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e-Healthcare Leadership Awards


CONTINUING MEDICAL EDUCATION INFORMATION

Release Date: February 11, 2014
Last Reviewed: February 7, 2014
Expiration Date: February 11, 2015
Time to Complete Activity: 15 minutes

TARGET AUDIENCE

This activity has been designed to meet the educational needs of physicians with an interest in Diabetes & Endocrinology and Hematology & Oncology, as well as other health care professionals.

STATEMENT OF NEED

This activity will supply up-to-date news information to practicing clinicians which can be integrated into practice and aims to increase professional competency.

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Upon proper completion of this activity, participants should be better able to:

  • Summarize the significance of the study in the context of clinical care.

DISCLOSURES

In accordance with Accreditation Council for Continuing Medical Education requirements on disclosure, faculty and contributors are asked to disclose any relationships with commercial interests associated with the area of medicine featured in the activity. These relationships are described below.

Neither Paradigm Medical Communications, LLC, staff nor HealthDay’s medical writer have financial relationships to disclose.

Peer reviewer, Cynthia Haines, M.D., has the following financial relationships to disclose:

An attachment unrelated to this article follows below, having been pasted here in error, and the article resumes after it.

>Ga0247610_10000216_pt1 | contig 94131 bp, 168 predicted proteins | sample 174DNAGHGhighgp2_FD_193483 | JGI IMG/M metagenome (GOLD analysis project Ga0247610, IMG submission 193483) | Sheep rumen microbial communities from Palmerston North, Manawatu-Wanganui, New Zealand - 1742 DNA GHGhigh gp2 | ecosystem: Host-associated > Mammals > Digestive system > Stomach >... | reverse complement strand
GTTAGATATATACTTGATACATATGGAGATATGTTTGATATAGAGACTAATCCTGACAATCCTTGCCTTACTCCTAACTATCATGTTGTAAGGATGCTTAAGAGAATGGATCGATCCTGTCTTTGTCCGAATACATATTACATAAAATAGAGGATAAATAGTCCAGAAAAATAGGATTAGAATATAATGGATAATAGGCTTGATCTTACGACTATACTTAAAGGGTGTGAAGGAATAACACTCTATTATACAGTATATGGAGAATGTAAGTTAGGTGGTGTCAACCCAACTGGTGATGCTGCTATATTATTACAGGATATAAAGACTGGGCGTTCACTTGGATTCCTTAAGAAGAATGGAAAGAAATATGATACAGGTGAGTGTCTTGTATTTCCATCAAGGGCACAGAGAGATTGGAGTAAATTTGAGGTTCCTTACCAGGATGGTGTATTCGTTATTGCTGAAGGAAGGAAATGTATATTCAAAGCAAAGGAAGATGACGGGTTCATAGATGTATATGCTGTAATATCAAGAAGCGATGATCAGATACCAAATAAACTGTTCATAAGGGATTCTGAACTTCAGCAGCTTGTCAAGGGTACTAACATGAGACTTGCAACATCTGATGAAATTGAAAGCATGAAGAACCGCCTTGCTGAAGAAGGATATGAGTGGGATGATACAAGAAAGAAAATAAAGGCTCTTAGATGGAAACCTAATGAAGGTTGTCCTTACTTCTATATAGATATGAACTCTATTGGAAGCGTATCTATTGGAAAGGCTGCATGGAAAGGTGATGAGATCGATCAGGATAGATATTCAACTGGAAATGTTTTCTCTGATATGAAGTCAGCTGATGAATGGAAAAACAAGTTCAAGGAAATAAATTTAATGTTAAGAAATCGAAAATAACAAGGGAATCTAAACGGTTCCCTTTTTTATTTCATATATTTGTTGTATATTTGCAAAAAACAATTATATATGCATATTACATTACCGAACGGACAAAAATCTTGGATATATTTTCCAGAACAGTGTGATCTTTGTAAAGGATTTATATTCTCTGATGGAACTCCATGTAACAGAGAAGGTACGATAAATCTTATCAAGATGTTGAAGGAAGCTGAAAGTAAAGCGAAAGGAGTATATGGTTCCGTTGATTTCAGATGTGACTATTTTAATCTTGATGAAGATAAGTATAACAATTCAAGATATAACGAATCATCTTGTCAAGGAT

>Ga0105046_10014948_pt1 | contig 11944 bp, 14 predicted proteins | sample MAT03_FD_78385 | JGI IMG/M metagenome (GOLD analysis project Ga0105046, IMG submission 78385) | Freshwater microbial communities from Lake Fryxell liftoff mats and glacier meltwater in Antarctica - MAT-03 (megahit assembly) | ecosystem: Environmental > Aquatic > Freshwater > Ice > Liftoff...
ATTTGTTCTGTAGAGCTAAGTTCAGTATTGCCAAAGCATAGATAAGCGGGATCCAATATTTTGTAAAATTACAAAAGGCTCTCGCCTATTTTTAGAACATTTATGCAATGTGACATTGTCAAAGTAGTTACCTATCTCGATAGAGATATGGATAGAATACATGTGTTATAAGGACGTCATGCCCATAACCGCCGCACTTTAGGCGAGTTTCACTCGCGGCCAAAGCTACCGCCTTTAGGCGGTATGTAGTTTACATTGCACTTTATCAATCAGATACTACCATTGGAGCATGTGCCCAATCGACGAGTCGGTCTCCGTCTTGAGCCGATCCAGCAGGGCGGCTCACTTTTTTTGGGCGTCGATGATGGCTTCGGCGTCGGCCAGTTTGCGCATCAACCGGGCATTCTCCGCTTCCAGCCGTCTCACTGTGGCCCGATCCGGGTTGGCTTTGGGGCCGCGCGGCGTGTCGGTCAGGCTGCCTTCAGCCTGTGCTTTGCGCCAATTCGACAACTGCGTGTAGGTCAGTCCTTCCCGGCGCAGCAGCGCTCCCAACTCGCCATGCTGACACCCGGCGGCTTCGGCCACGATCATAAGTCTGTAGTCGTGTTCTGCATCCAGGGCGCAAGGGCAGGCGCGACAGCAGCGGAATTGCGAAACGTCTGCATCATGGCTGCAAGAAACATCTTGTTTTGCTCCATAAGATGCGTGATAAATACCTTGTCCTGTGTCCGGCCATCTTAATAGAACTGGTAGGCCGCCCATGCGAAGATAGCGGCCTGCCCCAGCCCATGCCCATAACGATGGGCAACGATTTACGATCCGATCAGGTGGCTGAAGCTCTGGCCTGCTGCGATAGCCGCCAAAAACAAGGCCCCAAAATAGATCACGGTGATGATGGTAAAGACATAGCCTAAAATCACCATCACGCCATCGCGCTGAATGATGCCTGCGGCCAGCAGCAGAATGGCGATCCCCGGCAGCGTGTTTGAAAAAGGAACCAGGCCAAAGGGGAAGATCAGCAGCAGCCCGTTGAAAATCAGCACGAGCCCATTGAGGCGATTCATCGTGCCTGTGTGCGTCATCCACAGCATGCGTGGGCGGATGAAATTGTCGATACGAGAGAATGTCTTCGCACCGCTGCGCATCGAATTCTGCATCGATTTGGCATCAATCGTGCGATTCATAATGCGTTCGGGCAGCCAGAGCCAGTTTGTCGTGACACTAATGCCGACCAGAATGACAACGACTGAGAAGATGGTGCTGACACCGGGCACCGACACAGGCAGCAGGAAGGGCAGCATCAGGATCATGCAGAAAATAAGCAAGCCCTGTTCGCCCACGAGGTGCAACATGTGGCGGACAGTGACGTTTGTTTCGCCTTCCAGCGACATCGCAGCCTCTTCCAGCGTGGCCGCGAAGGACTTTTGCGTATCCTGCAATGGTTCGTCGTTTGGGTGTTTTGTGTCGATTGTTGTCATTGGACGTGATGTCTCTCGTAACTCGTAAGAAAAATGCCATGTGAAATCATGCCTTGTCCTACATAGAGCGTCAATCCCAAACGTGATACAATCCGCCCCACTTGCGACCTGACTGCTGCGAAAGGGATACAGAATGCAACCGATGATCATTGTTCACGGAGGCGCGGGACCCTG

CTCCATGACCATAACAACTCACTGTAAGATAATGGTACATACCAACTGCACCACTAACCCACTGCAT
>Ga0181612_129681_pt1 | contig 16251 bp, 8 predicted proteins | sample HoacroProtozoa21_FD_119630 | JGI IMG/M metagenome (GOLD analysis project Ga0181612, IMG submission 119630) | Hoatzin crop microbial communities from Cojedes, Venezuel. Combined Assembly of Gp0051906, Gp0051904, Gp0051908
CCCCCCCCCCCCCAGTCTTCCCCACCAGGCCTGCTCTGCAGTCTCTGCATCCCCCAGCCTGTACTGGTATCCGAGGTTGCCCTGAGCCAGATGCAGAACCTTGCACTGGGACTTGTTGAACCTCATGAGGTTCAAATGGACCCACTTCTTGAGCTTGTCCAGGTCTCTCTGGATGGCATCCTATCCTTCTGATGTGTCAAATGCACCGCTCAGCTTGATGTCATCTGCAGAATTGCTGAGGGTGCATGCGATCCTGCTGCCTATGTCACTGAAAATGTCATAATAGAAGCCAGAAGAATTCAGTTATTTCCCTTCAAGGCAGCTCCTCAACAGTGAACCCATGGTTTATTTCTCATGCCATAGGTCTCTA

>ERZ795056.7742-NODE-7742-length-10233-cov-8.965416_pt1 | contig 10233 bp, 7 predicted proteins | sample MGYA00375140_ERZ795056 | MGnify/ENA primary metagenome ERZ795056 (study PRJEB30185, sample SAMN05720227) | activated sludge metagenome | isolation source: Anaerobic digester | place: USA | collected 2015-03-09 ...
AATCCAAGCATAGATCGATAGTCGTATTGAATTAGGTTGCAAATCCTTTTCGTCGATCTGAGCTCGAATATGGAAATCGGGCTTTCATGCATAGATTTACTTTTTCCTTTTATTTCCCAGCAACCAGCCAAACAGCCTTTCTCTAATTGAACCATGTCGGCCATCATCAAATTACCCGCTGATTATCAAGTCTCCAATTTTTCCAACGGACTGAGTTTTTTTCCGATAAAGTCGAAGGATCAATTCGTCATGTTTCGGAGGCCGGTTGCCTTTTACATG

• Salary/Ownership Interest (stocks, stock options, or other ownership interest) - GlaxoSmithKline (Spouse)
Metformin Use Doesn't Cut Incidence of Bladder Cancer
No reduction in risk with increasing duration of metformin use relative to sulfonylureas

TUESDAY, Feb. 11, 2014 (HealthDay News) -- For patients with type 2 diabetes, metformin use is not associated with a significantly reduced risk of bladder cancer, according to a study published online Feb. 4 in Diabetes Care.

Ronac Mamtani, M.D., from the University of Pennsylvania in Philadelphia, and colleagues conducted a cohort study involving 87,600 patients with type 2 diabetes in The Health Improvement Network database. The incidence of bladder cancer in new users of metformin and sulfonylureas was examined. Metformin or sulfonylurea use was treated as a time-dependent variable. The authors hoped to address the time-related biases that may have affected previous studies relating to the effect of metformin on cancer risk.

The researchers identified 196 incident bladder cancers in the metformin cohort and 66 in the sulfonylurea cohort. The risk of bladder cancer was not significantly decreased in association with metformin use (hazard ratio, 0.81; 95 percent confidence interval [CI], 0.60 to 1.09). The correlation was not affected by sex (P for interaction = 0.20). There was also no reduction in bladder cancer risk with increased duration of metformin use relative to use of sulfonylureas (three to less than four years of use: 0.57 [95 percent CI, 0.25 to 1.34]; four to less than five years of use: 0.93 [95 percent CI, 0.30 to 2.85]; and five or more years of use: 1.18 [95 percent CI, 0.44 to 3.19]; P for trend = 0.26).

"Similar methods should be used to study other cancers that have previously been identified as potentially preventable with metformin," the authors write.

Several authors disclosed financial ties to the pharmaceutical industry.

Abstract
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November 25, 2014

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